The most important question is “how much oxygen has gotten into the bottle”. The oxygen reacts and uses up parts of the buffering system. When the buffer is exhausted, it keeps on reacting with the developing substances, and the developer starts deteriorating.




• The amount of times the bottle has been opened – the more, the worse.

• Protective gas or glass marbles to push the air out of the bottle. Plastic bottles can be squeezed within limits to press out the air, especially when very little has been used.
• How fresh was my developer when I first opened it? The younger the better.
• How much concentrate is left? (An almost full bottle keeps very well, a puddle on the bottom does not).



• CRYSTALLIZATION.  If large crystals have formed and are clearly seen at the bottle bottom, it is not a good sign.

• COLOR SHIFT. The crystals fallout will be often accompanied by a noticeable darkening of the developer. Most developers are bad when they have turned darker than tea. However, comparisons should be made to the original color right after mixing. Rodinal may come dark brown from the beginning, and still works perfectly even when it has the color of coffee. XT-3, on the other hand, should not be used when even a slight color change has occurred (in relation to it´s color right after mixing). Ascorbic acid paper developers turn dark yellow to reddish, but often still work. It really depends on the individual developer and this can only be one factor out of many to base a judgment on.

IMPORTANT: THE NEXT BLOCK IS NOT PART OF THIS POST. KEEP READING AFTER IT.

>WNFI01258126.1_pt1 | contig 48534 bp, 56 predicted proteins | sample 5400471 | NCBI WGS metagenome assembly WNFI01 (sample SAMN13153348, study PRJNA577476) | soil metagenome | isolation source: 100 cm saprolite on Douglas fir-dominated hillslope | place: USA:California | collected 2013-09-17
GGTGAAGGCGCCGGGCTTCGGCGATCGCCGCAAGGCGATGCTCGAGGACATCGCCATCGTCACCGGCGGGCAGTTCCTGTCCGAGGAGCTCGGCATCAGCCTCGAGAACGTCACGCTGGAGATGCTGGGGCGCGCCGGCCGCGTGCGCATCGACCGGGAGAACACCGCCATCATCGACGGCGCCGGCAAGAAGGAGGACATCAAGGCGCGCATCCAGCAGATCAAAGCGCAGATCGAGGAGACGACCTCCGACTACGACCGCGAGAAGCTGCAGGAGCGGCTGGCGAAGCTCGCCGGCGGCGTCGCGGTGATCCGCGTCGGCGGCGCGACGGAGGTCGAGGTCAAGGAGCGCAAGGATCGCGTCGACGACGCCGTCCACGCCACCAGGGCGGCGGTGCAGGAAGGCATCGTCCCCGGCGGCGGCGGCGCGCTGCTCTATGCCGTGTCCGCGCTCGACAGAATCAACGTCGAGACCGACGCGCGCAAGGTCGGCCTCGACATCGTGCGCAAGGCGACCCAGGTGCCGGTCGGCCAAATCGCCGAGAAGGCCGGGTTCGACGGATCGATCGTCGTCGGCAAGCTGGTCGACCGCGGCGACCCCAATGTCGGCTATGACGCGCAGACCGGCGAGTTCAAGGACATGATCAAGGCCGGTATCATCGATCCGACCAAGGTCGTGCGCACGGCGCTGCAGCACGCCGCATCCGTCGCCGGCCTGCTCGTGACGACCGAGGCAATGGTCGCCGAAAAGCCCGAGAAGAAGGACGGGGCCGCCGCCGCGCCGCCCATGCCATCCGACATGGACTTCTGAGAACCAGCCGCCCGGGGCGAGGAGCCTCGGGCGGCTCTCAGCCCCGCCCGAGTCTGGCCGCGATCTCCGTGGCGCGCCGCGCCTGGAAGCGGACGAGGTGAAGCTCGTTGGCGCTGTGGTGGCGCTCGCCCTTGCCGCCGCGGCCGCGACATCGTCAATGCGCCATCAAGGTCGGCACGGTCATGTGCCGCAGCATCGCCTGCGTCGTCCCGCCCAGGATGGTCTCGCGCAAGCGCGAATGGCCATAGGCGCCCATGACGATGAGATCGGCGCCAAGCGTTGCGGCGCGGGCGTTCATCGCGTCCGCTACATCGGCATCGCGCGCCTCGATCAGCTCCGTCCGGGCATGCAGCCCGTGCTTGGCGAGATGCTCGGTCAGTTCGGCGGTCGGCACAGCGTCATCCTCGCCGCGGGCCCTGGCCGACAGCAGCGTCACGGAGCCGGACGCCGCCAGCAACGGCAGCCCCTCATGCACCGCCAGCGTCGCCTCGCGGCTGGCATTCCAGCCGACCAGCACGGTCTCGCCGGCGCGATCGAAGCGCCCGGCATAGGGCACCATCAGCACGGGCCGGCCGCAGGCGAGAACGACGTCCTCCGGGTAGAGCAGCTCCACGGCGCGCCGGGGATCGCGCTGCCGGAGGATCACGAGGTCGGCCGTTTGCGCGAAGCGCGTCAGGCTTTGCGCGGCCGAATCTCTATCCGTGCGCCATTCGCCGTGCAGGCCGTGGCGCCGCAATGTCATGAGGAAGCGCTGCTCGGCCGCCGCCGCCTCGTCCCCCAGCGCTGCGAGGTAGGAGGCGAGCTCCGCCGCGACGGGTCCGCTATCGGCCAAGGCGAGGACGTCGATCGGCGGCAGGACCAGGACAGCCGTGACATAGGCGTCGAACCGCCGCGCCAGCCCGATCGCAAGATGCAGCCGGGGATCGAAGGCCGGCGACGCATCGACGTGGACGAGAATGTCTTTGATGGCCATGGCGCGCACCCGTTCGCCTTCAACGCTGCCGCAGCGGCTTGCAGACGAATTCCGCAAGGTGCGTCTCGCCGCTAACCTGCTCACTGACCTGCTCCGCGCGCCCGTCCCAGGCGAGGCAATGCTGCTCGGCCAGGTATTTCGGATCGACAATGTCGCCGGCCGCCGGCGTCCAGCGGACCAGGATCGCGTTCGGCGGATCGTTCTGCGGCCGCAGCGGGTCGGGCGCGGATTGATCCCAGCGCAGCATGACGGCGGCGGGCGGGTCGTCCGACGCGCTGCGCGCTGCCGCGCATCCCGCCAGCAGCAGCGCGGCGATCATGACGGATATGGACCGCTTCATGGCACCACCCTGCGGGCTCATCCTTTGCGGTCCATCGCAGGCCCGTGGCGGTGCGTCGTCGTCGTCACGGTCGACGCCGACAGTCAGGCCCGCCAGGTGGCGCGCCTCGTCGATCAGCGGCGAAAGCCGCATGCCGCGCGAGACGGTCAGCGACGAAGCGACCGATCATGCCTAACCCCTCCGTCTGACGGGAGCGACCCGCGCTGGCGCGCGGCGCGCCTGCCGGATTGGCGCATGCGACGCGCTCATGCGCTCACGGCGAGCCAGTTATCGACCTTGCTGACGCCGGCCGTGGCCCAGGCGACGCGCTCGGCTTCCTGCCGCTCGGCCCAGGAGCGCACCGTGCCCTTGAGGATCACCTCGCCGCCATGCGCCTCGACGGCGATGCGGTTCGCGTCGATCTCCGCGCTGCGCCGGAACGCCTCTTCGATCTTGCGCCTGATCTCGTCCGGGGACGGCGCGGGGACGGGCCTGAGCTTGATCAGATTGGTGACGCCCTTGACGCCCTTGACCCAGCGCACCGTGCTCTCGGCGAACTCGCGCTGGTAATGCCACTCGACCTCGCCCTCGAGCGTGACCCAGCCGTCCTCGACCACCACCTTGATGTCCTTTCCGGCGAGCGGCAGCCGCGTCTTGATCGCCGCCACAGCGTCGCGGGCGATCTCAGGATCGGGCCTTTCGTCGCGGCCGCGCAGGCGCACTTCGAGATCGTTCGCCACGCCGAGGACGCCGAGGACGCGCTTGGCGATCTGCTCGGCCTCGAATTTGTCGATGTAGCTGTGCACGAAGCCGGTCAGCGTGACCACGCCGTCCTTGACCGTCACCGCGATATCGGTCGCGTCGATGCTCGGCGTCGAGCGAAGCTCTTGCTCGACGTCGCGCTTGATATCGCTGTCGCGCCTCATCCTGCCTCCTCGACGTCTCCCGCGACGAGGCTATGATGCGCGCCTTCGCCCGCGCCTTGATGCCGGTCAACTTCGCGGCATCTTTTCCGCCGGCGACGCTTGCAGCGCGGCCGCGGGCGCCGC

If the developer looks good, but you still have doubts, you can perform a test. The only problem is: this only works if you have made an identical test when your developer was still OK.
1. Make a mix of the developer like you would to process a film. In daylight and in a transparent container, drop in a snippet of film (for example, the tongue sticking out of a 35mm cartridge).
2. Note the time it takes to completely blacken the film.
3. Repeat this test with seasoned developer. If the time is off by more than 15%, do not use the developer anymore. If it is less than 15%, extend the developing time accordingly (5%, 10%..)
With paper developers it is not that critical. You see when the developer is bad. Most paper developers should develop to full Dmax in light within less than 60 seconds. If it takes longer, blacks do not come fully and/or the color shifts to brown, the developer has gone bad.


• Do not buy a large amount of chemistry if you do not intend to use it. Buy only as much as you need. ADOX is offering several package sizes in most products to make it easy to buy the right amount of chemistry. We even have 100ml “baby”bottles.


• Consider storing chemistry in glass bottles, if it was sold in a PE-HD bottle.

• Use protective gas, squeeze the bottle or throw glass marbles into glass bottles to completely remove all air trapped above the developer.

• Keep the cap/thread clean from dried developer. Dead developer (brown powder) works like a catalyst and speeds up the degrading of the remaining fresh developer. Avoid bottles with horizontal rings for this reason.

• We do not recommend the bellows-shaped folding bottles. It is tricky to clean inside the bellows, where old developer might still remain. But most importantly, the soft plastic lets oxygen pass through. These bottles are OK to keep paper developer from one day to the next, but to not for long-term storage.


• Keep the developer in the original bottle, if it is a PE/PA or PET bottle.

Do not use any food bottles. We had a hospital call us one day for someone who filled a Coca-Cola bottle with Rodinal and drank it! Always mark chemical bottles properly!

• Last but not least: This paper is on DEVELOPERS. A stop bath is not as sensitive and can be kept in original, even not highest-quality, bottles.